VR is the name. Not Vansh. VR. I run VR Gyms. It may be known as the biggest gym franchise out there. I’m twenty three years of age. Yes, I run one of the biggest franchises in India, and I’m twenty-three. For the past five years, I’ve been living in Delhi, which, strangely enough, you’d have thought I’d gotten used to it for being there that long, but really just made my hatred for the super-city cultivate.
Since I have so much against Delhi, I decided to come back to my hometown and set up a VR Gym there. There are typically 8 – 10 of my gyms per state.
As I try to hail a taxi back home, I realize something.
I did. I have proven to all of them that I could be something important. I have proven that I could do something with my life, other than being a fat lard. Which, at that, I am not. I’ve beefed up to be a six foot four man with quite a bit of muscle, being the complete
opposite of what I’d been in high school, even my personality, of sorts.
I finally came across a taxi.
“Rose Residences please,” I say.
“You got it,” the man says as he programs the address into his GPS.
You may be thinking that I am a player because I’m good-looking now. But I’m not. Sure, I may be handsome, but I certainly am not a player, even though I slept with my fair share of girls just under a year ago. Sure, I may have a big ego, but that doesn’t mean I’m rude. Sure, I’ve gone on a few dates, but nothing serious. Just trying them out I suppose, seeing if we could possibly ever have a future, which obviously none of them have been successful or I’d have a ring on my finger. Then again, I’m only 23 years old.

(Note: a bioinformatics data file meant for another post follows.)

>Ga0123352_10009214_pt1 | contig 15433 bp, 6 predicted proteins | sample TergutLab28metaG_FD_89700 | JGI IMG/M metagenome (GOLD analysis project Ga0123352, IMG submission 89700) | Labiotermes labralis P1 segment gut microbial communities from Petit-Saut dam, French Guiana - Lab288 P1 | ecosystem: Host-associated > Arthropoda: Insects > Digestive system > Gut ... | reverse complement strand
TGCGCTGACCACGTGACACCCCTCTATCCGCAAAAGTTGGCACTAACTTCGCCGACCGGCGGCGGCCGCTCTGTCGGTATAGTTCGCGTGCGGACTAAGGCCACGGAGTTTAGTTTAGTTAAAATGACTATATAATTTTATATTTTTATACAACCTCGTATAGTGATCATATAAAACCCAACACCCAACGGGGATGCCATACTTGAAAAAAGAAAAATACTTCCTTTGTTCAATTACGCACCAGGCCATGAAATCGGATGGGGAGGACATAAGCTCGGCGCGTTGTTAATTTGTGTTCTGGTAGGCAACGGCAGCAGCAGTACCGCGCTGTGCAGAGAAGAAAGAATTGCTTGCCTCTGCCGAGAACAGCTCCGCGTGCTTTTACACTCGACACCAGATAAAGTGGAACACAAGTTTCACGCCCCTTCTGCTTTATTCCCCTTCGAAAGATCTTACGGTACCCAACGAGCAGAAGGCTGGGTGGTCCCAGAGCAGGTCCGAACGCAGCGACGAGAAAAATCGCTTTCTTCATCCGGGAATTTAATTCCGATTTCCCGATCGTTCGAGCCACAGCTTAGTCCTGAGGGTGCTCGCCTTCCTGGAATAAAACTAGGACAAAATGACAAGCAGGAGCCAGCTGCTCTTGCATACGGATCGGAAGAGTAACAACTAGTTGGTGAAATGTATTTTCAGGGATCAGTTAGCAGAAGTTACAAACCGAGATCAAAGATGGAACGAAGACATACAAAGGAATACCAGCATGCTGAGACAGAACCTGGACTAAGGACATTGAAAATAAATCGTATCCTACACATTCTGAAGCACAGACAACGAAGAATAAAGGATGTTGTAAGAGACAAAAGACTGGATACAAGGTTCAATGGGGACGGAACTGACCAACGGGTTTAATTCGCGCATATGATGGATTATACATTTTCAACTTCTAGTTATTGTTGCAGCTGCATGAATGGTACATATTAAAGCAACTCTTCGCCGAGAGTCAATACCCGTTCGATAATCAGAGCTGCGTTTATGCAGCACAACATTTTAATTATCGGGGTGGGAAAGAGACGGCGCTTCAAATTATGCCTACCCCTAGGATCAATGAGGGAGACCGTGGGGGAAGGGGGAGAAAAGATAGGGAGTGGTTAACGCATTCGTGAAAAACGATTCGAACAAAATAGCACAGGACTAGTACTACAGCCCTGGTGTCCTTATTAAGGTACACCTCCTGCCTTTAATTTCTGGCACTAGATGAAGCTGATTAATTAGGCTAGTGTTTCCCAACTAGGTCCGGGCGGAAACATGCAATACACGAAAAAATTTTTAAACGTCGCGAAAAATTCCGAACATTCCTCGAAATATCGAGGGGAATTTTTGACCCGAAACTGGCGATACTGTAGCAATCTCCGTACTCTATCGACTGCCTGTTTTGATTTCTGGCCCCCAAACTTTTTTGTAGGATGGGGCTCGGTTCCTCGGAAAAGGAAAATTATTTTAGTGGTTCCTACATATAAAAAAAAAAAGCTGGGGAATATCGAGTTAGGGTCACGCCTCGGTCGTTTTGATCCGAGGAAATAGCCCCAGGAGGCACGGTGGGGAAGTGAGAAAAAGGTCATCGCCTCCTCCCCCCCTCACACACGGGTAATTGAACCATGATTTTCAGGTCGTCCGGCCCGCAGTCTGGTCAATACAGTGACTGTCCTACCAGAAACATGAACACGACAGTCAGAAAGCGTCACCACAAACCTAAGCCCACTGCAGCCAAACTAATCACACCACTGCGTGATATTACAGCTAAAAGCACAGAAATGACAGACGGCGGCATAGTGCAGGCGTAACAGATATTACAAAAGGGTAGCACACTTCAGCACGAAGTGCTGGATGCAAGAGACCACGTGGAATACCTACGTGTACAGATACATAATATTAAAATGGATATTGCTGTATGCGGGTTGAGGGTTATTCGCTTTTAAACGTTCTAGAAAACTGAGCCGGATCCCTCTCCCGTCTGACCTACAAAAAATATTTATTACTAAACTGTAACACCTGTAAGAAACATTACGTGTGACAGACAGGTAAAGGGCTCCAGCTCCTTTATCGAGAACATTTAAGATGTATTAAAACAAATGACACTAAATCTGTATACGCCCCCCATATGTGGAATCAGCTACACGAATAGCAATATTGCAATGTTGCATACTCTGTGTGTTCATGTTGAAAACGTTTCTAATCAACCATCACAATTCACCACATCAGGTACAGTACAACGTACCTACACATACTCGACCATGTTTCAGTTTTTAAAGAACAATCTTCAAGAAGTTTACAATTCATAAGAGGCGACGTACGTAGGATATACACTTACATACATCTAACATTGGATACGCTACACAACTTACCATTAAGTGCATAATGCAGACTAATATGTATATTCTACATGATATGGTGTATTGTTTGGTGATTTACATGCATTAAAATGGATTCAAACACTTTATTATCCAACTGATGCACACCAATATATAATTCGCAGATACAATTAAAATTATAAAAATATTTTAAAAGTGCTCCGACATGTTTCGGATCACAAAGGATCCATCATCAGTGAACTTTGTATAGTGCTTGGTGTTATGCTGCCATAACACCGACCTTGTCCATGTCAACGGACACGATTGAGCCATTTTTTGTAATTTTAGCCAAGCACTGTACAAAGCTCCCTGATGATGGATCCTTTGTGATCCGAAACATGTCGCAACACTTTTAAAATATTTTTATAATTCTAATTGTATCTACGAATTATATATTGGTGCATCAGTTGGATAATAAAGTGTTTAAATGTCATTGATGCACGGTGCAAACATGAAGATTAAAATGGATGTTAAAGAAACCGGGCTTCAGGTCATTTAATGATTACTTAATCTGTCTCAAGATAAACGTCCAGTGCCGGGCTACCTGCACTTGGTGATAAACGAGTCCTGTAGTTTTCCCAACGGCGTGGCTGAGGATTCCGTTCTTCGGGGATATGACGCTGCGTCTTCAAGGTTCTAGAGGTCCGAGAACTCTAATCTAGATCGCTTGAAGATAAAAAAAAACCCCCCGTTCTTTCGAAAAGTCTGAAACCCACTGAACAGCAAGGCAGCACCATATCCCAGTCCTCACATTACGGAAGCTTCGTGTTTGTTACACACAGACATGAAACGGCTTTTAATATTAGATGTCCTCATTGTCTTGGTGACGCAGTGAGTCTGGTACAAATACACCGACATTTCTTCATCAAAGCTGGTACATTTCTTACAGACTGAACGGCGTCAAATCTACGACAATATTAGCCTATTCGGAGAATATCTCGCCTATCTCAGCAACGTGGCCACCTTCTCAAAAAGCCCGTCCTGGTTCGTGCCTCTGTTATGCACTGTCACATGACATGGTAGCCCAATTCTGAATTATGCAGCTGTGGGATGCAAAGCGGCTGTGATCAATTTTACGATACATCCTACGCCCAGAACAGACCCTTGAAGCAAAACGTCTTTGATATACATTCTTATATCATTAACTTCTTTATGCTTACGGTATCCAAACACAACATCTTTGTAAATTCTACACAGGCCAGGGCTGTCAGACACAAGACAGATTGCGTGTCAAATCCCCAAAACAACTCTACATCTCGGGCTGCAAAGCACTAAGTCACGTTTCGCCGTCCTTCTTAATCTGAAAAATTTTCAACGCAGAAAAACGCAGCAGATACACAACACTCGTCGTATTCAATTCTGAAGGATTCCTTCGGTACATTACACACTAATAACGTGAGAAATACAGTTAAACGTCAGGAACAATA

The cabbie pulls up to my new house. My dream house, ever since I was a kid. It’s pretty big. Big enough for a family I hope to have one day to share it with. I take out my suitcase, the only thing I’ve brought, and pay the cabbie.
A few weeks ago, I had a mattress and a comforter shipped here and put into the master bedroom so I’d actually have a place to sleep when I got here. I go around the house, exploring. This house is perfect. There are three bedrooms, three bathrooms, a nice kitchen, and a large family room.
Since it’s only nine o’clock, I decide to take a little stroll around town, maybe stop at the bar and grab a drink. Find some of my old friends.
So since it’s July right now, I walk into the warm night air without a coat in my short sleeves and jeans.
As I saunter around town, so many memories come flooding back to me. All the things I did with Riddhima. Oh, so many great memories with her. The night I got gooped on was the last night I ever saw her. I hope she’s not here. Harsh, I know. But the only reason I say is because I hope she got out of this shit-hole.
I walk into the bar as it thrives on this Friday night. I remain at the door, taking in my surroundings. I immediately spot them. Ishani and Angre.
I walk behind them, weaving through the crowd, and wrap my arms around their shoulders.
“Sir, I believe you need to lay off the drinks a little.”